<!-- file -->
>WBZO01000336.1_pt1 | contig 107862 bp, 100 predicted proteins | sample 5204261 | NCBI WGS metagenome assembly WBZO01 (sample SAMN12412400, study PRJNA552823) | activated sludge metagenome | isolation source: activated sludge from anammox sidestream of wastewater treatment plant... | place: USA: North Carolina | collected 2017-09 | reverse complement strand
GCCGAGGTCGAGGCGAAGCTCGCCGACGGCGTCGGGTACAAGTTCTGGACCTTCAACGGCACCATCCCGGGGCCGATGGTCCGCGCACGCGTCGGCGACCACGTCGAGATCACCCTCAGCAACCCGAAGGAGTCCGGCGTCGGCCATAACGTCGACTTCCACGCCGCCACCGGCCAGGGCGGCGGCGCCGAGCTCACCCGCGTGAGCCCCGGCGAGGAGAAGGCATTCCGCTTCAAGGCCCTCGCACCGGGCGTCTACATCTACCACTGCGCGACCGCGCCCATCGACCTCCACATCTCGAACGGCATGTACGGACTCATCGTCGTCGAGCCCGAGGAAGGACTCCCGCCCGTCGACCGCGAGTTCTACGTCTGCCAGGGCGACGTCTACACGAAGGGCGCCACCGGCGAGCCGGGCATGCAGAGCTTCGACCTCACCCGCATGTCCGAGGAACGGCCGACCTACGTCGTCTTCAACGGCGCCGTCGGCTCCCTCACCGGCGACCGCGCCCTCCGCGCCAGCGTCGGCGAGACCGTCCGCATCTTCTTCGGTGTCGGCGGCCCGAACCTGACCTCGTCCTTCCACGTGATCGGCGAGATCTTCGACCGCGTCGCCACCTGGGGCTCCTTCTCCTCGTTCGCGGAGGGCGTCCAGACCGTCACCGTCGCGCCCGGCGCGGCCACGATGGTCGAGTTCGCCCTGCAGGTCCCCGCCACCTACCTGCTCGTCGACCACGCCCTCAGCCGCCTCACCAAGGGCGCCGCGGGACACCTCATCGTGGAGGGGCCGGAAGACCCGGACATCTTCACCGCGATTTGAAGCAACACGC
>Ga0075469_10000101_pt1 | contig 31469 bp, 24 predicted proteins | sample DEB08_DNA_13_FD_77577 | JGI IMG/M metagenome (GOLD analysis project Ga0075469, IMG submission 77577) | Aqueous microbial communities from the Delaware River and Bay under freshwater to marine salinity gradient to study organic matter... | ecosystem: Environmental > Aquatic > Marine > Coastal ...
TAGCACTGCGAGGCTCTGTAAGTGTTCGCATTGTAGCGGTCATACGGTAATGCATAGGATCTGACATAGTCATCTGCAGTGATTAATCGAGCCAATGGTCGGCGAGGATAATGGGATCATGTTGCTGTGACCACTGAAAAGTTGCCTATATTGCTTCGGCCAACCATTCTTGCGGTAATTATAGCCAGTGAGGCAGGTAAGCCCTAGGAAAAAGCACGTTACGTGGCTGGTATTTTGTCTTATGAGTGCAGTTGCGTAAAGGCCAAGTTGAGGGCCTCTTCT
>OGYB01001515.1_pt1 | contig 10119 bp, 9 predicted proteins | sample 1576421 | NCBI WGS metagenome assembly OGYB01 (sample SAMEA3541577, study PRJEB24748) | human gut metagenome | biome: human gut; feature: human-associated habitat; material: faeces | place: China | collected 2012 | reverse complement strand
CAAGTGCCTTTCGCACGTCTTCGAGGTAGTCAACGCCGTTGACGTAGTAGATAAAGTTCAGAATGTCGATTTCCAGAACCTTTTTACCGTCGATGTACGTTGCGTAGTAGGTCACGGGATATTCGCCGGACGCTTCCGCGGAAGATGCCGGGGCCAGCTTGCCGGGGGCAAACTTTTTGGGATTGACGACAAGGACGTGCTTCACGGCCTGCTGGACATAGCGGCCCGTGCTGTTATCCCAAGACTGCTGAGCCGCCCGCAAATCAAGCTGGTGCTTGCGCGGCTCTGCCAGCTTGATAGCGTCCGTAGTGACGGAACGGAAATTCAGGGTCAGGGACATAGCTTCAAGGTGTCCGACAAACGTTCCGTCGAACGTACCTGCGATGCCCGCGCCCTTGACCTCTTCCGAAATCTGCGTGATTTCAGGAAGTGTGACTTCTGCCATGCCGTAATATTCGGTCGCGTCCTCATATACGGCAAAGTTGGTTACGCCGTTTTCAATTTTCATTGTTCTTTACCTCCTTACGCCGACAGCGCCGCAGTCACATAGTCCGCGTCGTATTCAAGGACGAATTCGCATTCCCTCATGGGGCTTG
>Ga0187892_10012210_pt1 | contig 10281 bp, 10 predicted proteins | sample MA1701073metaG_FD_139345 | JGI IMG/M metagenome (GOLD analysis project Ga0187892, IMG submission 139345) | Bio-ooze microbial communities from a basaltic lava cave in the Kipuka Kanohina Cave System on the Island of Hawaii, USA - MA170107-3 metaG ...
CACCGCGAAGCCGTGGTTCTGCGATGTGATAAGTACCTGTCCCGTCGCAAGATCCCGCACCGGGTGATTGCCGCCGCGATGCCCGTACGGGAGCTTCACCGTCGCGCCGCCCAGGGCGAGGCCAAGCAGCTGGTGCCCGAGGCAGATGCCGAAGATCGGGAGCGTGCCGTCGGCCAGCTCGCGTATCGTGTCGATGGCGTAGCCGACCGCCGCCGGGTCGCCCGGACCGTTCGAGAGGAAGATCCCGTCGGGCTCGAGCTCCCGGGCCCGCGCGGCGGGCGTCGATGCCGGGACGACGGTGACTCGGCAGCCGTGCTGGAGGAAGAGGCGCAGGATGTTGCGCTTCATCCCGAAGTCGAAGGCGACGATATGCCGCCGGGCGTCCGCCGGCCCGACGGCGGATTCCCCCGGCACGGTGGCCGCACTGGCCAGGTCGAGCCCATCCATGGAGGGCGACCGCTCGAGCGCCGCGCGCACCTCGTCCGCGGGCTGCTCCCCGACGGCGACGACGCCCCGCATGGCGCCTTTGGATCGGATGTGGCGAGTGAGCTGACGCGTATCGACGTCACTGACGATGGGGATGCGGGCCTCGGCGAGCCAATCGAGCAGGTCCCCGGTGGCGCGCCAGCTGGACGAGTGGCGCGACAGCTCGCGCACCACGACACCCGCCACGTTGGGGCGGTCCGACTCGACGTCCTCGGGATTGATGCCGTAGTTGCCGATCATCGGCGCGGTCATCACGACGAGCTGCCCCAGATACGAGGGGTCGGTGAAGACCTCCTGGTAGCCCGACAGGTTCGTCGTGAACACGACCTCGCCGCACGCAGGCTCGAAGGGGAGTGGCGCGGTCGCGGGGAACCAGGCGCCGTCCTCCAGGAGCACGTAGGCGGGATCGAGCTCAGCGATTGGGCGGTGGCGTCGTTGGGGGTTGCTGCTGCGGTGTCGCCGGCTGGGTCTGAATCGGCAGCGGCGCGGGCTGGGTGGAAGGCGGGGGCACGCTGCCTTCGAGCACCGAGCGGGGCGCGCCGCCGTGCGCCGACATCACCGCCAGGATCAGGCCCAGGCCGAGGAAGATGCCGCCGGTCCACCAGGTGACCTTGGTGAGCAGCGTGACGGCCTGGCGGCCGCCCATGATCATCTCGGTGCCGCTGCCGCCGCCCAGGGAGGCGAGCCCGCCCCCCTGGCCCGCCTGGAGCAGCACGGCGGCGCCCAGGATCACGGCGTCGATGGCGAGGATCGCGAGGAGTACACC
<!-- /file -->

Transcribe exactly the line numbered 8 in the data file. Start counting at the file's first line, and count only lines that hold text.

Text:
CACCGCGAAGCCGTGGTTCTGCGATGTGATAAGTACCTGTCCCGTCGCAAGATCCCGCACCGGGTGATTGCCGCCGCGATGCCCGTACGGGAGCTTCACCGTCGCGCCGCCCAGGGCGAGGCCAAGCAGCTGGTGCCCGAGGCAGATGCCGAAGATCGGGAGCGTGCCGTCGGCCAGCTCGCGTATCGTGTCGATGGCGTAGCCGACCGCCGCCGGGTCGCCCGGACCGTTCGAGAGGAAGATCCCGTCGGGCTCGAGCTCCCGGGCCCGCGCGGCGGGCGTCGATGCCGGGACGACGGTGACTCGGCAGCCGTGCTGGAGGAAGAGGCGCAGGATGTTGCGCTTCATCCCGAAGTCGAAGGCGACGATATGCCGCCGGGCGTCCGCCGGCCCGACGGCGGATTCCCCCGGCACGGTGGCCGCACTGGCCAGGTCGAGCCCATCCATGGAGGGCGACCGCTCGAGCGCCGCGCGCACCTCGTCCGCGGGCTGCTCCCCGACGGCGACGACGCCCCGCATGGCGCCTTTGGATCGGATGTGGCGAGTGAGCTGACGCGTATCGACGTCACTGACGATGGGGATGCGGGCCTCGGCGAGCCAATCGAGCAGGTCCCCGGTGGCGCGCCAGCTGGACGAGTGGCGCGACAGCTCGCGCACCACGACACCCGCCACGTTGGGGCGGTCCGACTCGACGTCCTCGGGATTGATGCCGTAGTTGCCGATCATCGGCGCGGTCATCACGACGAGCTGCCCCAGATACGAGGGGTCGGTGAAGACCTCCTGGTAGCCCGACAGGTTCGTCGTGAACACGACCTCGCCGCACGCAGGCTCGAAGGGGAGTGGCGCGGTCGCGGGGAACCAGGCGCCGTCCTCCAGGAGCACGTAGGCGGGATCGAGCTCAGCGATTGGGCGGTGGCGTCGTTGGGGGTTGCTGCTGCGGTGTCGCCGGCTGGGTCTGAATCGGCAGCGGCGCGGGCTGGGTGGAAGGCGGGGGCACGCTGCCTTCGAGCACCGAGCGGGGCGCGCCGCCGTGCGCCGACATCACCGCCAGGATCAGGCCCAGGCCGAGGAAGATGCCGCCGGTCCACCAGGTGACCTTGGTGAGCAGCGTGACGGCCTGGCGGCCGCCCATGATCATCTCGGTGCCGCTGCCGCCGCCCAGGGAGGCGAGCCCGCCCCCCTGGCCCGCCTGGAGCAGCACGGCGGCGCCCAGGATCACGGCGTCGATGGCGAGGATCGCGAGGAGTACACC